How Ireland’s Magdalene laundries enslaved and abused ‘fallen’ women for centuries

From 1765 to 1996, Ireland’s laundry institutions claimed to help vulnerable women and girls. Instead, they were forced to live in prison-like conditions.

Unknown/Wikimedia CommonsGirls and even babies were sent to the Irish Madeleine Asylums.

In 1993, a Dublin convent sold a plot of land. But when the developers began to investigate, they uncovered a decades-old scandal.

Beneath the Irish soil lay a mass grave which, according to irish center, contained 155 bodies. Most did not have a death certificate. An investigation revealed that the tomb buried women who had been sent to the Magdalena laundries.

These “asylums”, meant to reform women, instead abused them. For more than 230 years, girls living in laundromats were forced to work without pay and live in appalling conditions without going to school.

Laundry Woman

Unknown/Wikimedia CommonsAn early 20th century photograph of women washing clothes in a Magdalena nursing home.

When the scandal broke, nursing home survivors came forward to condemn the practice.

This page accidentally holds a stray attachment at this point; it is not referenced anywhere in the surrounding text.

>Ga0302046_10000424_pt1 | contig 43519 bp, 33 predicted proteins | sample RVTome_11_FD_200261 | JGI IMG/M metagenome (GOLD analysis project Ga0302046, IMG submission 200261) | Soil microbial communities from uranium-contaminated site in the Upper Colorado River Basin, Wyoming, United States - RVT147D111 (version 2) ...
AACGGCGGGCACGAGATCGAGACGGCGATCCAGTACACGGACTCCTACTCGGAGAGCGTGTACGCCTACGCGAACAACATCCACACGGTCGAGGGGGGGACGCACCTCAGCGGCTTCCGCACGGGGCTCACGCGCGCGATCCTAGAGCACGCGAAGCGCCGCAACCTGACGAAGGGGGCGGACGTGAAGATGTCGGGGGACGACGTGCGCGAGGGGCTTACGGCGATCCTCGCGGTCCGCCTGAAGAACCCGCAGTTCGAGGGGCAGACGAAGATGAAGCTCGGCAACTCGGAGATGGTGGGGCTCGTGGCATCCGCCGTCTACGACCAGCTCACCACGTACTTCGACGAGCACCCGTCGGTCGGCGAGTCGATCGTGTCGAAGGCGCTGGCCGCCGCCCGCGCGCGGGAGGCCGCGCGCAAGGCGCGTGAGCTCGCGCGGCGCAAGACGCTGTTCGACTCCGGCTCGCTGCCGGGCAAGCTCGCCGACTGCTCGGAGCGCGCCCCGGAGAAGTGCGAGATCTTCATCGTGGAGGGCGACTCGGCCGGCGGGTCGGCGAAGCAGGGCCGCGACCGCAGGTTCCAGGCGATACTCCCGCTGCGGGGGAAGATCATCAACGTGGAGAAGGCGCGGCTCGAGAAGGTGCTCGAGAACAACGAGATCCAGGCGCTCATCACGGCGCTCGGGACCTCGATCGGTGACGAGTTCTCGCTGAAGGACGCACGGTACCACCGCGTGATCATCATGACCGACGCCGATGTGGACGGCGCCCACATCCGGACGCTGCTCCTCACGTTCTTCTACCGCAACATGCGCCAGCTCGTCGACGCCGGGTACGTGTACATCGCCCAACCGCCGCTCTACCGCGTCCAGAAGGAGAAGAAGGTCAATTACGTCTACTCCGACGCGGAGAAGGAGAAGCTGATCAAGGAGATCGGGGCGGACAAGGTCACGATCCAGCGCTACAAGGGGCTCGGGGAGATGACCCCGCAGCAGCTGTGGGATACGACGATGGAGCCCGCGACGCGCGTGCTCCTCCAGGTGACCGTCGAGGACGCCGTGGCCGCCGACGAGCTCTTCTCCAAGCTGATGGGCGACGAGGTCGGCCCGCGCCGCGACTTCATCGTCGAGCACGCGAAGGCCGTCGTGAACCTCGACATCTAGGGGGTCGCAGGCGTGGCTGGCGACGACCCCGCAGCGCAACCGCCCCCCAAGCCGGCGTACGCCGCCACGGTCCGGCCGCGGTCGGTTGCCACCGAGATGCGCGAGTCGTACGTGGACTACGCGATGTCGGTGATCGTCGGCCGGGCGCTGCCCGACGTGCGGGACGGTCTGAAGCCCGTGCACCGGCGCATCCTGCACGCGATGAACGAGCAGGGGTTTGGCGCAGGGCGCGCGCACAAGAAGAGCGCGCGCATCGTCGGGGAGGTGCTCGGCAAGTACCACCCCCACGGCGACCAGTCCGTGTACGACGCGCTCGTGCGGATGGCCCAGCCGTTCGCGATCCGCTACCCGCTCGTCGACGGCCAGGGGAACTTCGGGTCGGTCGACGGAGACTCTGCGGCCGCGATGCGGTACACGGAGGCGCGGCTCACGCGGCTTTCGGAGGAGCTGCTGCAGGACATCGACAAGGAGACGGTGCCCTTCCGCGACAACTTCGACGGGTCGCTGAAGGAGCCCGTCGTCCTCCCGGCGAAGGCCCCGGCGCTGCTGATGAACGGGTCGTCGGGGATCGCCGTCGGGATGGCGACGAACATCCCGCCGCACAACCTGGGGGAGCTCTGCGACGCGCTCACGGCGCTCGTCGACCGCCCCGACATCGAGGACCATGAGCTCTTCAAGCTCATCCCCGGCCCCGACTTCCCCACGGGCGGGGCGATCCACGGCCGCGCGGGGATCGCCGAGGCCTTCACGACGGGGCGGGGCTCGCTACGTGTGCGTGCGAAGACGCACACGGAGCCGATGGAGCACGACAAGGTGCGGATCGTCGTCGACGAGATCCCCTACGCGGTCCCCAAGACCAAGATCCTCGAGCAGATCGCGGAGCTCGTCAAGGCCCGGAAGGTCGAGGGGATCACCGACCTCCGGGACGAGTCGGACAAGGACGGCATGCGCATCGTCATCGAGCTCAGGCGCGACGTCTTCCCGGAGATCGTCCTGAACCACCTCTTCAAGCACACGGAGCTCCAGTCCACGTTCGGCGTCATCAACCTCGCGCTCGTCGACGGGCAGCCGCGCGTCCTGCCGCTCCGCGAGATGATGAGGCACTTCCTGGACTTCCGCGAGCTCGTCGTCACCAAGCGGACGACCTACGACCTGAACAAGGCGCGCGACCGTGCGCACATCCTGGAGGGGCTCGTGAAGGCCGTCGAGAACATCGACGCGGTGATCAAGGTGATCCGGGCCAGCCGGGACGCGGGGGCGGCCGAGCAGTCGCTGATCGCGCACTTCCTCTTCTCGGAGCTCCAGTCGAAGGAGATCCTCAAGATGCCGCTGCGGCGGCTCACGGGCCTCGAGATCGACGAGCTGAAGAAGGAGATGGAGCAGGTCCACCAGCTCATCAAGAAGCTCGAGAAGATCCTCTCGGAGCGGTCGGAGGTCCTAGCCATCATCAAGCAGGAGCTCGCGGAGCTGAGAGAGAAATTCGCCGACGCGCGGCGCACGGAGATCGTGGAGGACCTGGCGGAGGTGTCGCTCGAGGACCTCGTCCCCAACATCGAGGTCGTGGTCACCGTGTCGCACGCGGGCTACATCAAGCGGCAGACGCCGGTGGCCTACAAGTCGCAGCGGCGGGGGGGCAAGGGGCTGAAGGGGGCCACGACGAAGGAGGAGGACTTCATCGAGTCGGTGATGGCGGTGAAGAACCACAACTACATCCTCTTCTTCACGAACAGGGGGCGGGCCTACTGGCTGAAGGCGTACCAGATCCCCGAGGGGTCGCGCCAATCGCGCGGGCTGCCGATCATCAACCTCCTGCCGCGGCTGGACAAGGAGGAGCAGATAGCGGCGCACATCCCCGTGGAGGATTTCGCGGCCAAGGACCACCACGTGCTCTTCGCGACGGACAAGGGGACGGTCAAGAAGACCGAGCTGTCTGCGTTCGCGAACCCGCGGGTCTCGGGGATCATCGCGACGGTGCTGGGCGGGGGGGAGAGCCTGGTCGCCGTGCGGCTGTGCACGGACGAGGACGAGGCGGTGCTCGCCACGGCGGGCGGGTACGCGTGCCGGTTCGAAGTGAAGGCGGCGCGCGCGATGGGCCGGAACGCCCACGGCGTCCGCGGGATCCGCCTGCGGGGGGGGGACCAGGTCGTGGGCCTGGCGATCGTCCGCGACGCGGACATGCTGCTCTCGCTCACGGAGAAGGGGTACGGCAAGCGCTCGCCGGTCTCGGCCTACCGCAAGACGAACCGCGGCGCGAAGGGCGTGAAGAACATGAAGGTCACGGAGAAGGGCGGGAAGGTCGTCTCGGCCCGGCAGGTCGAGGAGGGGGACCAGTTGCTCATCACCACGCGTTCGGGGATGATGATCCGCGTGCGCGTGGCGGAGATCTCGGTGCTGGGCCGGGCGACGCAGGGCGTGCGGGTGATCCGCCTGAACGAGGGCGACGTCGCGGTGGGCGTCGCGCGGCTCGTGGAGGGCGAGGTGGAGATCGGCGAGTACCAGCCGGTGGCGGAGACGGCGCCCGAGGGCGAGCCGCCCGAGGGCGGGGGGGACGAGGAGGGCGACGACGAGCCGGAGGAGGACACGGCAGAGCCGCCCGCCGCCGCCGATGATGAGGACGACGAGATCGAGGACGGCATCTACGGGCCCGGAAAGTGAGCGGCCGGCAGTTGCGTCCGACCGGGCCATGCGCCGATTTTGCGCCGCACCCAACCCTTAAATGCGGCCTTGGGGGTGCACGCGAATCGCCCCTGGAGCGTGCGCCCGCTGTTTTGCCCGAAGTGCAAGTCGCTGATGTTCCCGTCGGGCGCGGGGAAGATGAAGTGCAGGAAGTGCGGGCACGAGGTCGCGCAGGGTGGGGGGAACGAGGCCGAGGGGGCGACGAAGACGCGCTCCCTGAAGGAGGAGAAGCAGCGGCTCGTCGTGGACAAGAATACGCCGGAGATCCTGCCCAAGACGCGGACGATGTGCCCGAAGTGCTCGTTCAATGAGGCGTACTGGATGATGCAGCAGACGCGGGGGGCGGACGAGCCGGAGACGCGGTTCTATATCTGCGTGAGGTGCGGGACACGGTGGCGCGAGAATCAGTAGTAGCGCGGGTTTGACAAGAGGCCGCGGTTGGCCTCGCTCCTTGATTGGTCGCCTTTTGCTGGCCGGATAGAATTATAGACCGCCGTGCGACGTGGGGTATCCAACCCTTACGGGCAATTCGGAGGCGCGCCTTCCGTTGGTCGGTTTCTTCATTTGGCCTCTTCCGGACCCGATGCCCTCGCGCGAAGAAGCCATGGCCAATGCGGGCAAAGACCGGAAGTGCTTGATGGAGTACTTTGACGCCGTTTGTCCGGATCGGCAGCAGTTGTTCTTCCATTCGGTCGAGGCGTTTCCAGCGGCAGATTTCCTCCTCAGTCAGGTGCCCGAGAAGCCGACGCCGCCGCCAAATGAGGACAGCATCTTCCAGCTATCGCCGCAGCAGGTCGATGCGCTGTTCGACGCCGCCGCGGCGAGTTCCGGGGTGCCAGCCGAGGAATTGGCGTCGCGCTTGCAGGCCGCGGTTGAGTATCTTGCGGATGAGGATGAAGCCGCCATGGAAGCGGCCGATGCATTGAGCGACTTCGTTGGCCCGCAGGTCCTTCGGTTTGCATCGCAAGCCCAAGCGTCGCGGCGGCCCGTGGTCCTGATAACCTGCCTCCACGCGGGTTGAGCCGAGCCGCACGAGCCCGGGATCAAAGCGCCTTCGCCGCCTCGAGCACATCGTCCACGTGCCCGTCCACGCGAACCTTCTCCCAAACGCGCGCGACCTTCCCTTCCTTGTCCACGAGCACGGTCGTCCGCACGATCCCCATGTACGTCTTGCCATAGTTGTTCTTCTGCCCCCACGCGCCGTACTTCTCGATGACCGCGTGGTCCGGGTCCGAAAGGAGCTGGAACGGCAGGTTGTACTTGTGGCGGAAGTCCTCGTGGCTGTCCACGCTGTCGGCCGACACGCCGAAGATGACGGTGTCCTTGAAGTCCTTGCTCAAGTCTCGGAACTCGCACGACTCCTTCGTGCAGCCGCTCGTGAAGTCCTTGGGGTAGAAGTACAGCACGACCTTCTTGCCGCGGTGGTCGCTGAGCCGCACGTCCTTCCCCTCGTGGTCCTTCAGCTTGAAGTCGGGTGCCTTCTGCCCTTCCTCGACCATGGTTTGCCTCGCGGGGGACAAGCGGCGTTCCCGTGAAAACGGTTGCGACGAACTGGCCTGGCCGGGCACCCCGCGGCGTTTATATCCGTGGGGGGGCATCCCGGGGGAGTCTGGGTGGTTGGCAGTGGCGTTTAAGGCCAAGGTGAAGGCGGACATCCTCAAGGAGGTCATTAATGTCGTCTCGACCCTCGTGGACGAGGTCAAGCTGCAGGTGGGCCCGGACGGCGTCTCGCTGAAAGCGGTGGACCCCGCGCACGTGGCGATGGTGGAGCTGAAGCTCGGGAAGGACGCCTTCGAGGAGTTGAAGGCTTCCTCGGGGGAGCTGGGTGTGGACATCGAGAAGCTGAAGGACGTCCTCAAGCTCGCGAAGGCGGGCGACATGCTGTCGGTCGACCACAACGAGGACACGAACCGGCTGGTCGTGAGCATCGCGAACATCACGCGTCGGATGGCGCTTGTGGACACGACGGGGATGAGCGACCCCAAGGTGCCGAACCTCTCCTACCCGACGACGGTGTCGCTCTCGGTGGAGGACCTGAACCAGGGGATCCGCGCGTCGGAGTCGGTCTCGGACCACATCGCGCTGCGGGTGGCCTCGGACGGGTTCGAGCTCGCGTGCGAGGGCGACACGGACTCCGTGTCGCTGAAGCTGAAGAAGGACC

“You didn’t know when the next beating was going to come,” survivor Mary Smith later said in an oral history by Irish Research Council.

Like many survivors, Smith was not a criminal. She was sent to a Magdalene laundry in Cork after being raped.

The history of the laundries of the Madeleine in Ireland

The Magdalena laundry system dates back to the mid-18th century. Ireland’s first asylum was opened in Dublin in 1765 with the intention of preventing prostitution. The asylum housed single mothers and women having premarital sex, hoping to keep them from slipping into sex work. Some parents sent their daughters to these nursing homes to hide pregnancies out of wedlock.

During this earlier period, the women stayed in the asylums for a short time. They learned a specialized trade to support themselves after their release. And many entered nursing homes by choice.

Gate of the Sisters of Charity